As for her experience catching COVID-19, Gibson said it started with a sore throat, a chesty cough and a fever on the evening of Dec. 28. While her sense of taste lessened slightly, she never lost her sense of smell. "Ordinarily, I would have said I had the flu, but because of COVID thought I ought to get checked out,” Gibson said.
She did so the following morning, arriving at Fethiye State Hospital at 8:30 a.m. “The test was very painless and quick – a swab at the back of the throat and nose, followed by a visit to the tomography department for a chest x-ray, I think because of the chesty cough I had.” About 40 minutes later, Gibson said they told her the x-ray was clear and she could go home and wait for a call to reveal the test results.
“By 4 p.m., I had a call to say I was positive and my heart sank,” Gibson shared, adding, “I was upset as I like to think I had kept myself safe, but not everyone has symptoms so I could have caught it anywhere.” By 5 p.m., a hospital representative and nurse arrived at the house to give her medication and to ask who she had been in contact with during the days prior to experiencing symptoms. In full hazmat gear, the pair also performed a COVID-19 test on her husband, which thankfully came back negative.
All of the contacts Gibson mentioned were contacted and visits were paid to their houses for testing. Fortunately, all of those tests were negative as well. Both Gibson and her husband were told to self-isolate for 10 days. “I got a telephone call from the doctor’s office every day asking how I was, as well as calls from Ankara," she said. She admitted these calls were a bit harder to navigate due to her level of Turkish, but the callers were checking to make sure she was OK.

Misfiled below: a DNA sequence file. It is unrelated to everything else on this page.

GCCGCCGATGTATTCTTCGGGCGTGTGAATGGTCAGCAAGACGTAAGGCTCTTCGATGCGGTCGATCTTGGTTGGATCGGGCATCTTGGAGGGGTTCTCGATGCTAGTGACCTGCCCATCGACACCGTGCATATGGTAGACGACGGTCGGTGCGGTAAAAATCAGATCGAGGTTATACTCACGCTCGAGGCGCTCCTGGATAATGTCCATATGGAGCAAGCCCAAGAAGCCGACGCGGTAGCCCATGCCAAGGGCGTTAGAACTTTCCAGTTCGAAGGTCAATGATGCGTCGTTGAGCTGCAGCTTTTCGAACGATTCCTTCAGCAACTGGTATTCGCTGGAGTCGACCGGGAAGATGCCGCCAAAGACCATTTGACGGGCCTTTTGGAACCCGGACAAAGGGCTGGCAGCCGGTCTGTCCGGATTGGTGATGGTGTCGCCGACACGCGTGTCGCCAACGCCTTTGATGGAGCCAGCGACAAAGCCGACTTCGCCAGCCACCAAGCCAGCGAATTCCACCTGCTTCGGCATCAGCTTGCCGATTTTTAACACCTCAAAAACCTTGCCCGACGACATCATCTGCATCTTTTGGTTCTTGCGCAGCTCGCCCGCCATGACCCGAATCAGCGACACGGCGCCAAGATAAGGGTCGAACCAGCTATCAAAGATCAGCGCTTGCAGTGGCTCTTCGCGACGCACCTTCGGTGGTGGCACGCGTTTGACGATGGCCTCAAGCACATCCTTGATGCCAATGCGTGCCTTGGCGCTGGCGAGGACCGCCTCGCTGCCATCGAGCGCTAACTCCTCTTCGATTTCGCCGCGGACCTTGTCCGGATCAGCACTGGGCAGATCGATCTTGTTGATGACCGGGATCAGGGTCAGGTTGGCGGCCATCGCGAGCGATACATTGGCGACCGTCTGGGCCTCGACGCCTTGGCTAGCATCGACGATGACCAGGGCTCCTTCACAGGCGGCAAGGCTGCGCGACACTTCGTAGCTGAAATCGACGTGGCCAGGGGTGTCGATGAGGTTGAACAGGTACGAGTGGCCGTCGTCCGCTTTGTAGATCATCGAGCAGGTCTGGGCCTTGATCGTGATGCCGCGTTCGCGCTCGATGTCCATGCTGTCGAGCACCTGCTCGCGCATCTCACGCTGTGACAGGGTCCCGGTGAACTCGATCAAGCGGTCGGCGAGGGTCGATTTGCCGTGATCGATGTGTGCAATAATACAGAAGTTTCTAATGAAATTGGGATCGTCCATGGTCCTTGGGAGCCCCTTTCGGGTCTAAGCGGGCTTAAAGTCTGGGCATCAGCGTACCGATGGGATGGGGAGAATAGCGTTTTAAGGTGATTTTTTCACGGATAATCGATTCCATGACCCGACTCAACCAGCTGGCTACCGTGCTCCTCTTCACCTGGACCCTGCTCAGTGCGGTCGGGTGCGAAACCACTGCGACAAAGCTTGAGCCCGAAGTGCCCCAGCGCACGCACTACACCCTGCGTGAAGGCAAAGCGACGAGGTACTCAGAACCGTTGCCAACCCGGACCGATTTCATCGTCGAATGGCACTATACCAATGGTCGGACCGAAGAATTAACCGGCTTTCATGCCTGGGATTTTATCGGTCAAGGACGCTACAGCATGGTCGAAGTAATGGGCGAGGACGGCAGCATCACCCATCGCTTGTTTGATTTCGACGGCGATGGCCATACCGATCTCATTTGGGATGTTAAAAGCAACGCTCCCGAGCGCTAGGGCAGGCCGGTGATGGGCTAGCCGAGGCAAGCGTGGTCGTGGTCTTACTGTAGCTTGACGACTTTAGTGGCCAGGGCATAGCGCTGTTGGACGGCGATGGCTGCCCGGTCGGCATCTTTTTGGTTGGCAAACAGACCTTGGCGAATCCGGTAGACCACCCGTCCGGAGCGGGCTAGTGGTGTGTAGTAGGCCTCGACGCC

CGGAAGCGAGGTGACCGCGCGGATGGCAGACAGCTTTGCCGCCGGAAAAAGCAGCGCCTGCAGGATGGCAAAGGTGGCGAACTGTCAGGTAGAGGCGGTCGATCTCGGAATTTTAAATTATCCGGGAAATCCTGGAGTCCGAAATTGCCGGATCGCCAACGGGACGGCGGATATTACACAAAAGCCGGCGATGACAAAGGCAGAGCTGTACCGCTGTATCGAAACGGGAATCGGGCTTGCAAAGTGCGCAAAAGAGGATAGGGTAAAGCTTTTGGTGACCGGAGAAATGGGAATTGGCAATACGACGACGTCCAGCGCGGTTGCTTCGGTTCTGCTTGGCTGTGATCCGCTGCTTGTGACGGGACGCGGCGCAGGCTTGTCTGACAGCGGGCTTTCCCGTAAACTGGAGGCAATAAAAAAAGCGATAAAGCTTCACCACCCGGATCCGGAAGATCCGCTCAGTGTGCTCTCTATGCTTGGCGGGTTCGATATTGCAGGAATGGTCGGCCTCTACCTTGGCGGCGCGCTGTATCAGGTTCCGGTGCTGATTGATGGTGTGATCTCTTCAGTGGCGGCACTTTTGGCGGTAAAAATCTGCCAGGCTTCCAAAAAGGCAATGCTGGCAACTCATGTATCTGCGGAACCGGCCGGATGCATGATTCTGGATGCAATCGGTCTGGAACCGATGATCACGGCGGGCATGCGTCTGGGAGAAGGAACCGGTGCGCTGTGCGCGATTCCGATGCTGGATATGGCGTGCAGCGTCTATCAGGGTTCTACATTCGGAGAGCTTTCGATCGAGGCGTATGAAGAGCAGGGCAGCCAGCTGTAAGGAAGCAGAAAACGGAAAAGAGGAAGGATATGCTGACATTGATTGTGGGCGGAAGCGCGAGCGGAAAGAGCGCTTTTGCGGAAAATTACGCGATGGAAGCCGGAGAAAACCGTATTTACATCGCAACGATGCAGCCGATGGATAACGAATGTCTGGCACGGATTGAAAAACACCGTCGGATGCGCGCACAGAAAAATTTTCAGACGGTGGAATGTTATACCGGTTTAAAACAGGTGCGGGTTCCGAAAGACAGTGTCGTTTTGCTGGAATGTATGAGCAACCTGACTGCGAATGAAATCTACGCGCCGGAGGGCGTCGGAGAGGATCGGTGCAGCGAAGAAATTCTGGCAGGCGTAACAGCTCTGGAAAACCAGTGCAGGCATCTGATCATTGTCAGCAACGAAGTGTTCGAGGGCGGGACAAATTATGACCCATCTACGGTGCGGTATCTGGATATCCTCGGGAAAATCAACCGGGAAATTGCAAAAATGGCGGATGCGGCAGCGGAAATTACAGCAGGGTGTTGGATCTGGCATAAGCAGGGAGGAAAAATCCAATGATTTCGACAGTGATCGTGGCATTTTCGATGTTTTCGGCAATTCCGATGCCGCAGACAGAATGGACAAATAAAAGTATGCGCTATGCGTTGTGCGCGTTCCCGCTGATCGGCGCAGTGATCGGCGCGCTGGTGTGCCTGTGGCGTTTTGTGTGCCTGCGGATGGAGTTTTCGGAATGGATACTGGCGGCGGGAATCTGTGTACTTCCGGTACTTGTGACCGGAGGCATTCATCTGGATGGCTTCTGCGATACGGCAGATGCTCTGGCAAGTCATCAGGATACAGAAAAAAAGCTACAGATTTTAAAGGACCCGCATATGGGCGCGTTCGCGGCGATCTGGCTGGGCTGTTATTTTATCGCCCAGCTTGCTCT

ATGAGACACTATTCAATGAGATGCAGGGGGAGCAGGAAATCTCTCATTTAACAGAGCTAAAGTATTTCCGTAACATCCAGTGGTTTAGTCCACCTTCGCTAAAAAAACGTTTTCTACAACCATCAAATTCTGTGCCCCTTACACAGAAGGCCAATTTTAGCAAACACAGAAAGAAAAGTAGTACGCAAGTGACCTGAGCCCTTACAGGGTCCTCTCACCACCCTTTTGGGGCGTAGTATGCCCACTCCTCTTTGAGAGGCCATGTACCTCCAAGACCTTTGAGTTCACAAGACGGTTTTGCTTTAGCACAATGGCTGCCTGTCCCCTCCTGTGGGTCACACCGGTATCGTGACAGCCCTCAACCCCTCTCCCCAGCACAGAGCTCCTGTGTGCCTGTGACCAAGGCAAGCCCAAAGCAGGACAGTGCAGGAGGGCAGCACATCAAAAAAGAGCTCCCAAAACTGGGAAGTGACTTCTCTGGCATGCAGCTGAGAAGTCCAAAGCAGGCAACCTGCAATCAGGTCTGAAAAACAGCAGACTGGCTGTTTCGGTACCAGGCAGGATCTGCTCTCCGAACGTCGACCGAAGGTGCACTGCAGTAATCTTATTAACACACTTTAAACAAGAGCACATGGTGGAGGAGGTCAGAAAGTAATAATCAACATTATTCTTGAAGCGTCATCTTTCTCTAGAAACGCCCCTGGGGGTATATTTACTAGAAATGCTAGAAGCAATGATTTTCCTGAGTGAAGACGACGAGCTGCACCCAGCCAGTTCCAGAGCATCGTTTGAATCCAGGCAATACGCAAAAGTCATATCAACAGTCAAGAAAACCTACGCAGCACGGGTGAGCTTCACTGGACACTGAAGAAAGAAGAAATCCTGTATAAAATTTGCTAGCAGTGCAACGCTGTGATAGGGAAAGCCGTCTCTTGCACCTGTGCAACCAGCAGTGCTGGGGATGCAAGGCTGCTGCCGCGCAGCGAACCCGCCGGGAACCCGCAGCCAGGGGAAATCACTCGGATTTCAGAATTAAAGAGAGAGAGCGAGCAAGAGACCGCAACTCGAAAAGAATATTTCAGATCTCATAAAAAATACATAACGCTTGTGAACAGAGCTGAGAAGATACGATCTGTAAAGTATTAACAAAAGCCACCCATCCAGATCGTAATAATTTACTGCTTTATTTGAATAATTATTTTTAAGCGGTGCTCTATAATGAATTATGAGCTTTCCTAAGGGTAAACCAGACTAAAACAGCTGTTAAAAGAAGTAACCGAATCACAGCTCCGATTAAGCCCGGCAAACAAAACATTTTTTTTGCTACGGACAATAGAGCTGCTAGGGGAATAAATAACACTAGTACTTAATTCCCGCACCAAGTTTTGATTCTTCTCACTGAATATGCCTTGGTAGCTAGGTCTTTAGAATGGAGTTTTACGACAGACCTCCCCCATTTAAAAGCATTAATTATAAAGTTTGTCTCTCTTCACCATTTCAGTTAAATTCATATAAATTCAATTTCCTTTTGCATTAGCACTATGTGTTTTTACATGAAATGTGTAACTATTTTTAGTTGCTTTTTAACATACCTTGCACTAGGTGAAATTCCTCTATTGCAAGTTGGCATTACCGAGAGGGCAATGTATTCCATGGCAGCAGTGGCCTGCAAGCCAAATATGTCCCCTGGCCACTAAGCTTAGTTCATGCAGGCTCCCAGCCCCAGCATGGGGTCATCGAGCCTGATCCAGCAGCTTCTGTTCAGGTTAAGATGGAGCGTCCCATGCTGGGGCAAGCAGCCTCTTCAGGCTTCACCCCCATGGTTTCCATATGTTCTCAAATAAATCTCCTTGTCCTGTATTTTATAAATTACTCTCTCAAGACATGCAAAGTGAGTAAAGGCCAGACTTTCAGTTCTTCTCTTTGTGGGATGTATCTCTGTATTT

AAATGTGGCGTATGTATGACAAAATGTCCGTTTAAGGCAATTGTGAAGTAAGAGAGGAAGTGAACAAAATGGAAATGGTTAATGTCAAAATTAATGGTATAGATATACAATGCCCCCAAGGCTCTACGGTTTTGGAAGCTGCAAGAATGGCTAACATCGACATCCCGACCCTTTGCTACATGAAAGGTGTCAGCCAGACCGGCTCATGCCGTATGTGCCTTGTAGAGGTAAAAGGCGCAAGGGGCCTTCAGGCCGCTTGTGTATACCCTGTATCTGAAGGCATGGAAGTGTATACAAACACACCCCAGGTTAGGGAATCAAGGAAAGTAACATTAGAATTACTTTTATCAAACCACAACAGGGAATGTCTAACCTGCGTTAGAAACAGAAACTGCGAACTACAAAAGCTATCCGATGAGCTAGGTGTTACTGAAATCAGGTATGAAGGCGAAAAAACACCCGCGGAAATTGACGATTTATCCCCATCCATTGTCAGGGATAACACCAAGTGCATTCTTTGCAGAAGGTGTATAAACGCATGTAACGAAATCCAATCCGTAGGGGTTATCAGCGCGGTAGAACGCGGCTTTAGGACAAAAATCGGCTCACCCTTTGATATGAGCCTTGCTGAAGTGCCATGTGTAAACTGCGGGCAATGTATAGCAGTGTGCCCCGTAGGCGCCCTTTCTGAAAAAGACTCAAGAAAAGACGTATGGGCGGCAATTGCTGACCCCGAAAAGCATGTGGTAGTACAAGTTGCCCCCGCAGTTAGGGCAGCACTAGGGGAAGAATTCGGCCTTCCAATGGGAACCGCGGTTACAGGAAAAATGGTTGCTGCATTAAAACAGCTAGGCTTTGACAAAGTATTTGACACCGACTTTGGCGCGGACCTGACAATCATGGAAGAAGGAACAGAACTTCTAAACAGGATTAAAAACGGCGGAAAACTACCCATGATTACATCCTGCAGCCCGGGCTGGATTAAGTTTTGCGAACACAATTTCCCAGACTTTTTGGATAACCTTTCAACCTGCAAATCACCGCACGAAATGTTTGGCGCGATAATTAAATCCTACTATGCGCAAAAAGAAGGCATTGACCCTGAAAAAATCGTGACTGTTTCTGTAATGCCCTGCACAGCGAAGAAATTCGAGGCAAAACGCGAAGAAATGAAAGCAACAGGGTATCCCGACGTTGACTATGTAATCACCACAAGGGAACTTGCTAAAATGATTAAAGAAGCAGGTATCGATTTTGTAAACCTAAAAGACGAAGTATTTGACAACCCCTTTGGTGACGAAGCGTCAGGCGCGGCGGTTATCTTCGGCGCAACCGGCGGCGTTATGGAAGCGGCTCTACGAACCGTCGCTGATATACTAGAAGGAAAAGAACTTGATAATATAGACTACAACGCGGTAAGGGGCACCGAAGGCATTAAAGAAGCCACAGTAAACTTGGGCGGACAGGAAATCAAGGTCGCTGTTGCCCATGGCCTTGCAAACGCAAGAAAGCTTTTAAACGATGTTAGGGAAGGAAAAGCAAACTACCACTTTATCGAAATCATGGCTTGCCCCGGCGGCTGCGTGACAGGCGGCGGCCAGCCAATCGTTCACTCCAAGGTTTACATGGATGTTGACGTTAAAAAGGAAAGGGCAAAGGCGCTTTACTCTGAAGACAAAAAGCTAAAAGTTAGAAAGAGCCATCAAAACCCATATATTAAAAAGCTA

“Plainclothes police also came by to check that we were at home and would telephone and say they were outside and to go to the gate, which I did. They would wave and ask if I was OK, and then left.” As medication, both Gibson and her husband were given favipiravir, and she was also asked to take an additional medicine that would prevent fluid from entering her lungs.
In addition to isolating at home, Gibson and her husband also had to isolate from one another as he tested negative for the virus. Thus, they had to sleep separately and sit as far apart as their living room allowed. They disinfected everything they touched, which they had been doing anyway, but were now fastidious in that task. “There is literally antiseptic and wipes all around the house,” said Gibson, adding, “We also opened doors every hour and made sure there was a window open the whole time.”
“I am now on the mend, and despite a lingering cough, I'm doing OK,” explained Gibson, adding that she is also slowly starting to exercise again. “Neighbors and friends have been amazing, from doing our shopping and leaving it on the doorstep to even providing meals, which was wonderful,” Gibson said. “It makes you realize what good friends and neighbors you have in times of need."
"I feel very happy with the level of care I received here in Turkey,” she added, pointing out that when a couple of her family members in the U.K. caught the virus, “they were just told to take Paracetamol and did not receive the daily calls I did from the doctor.”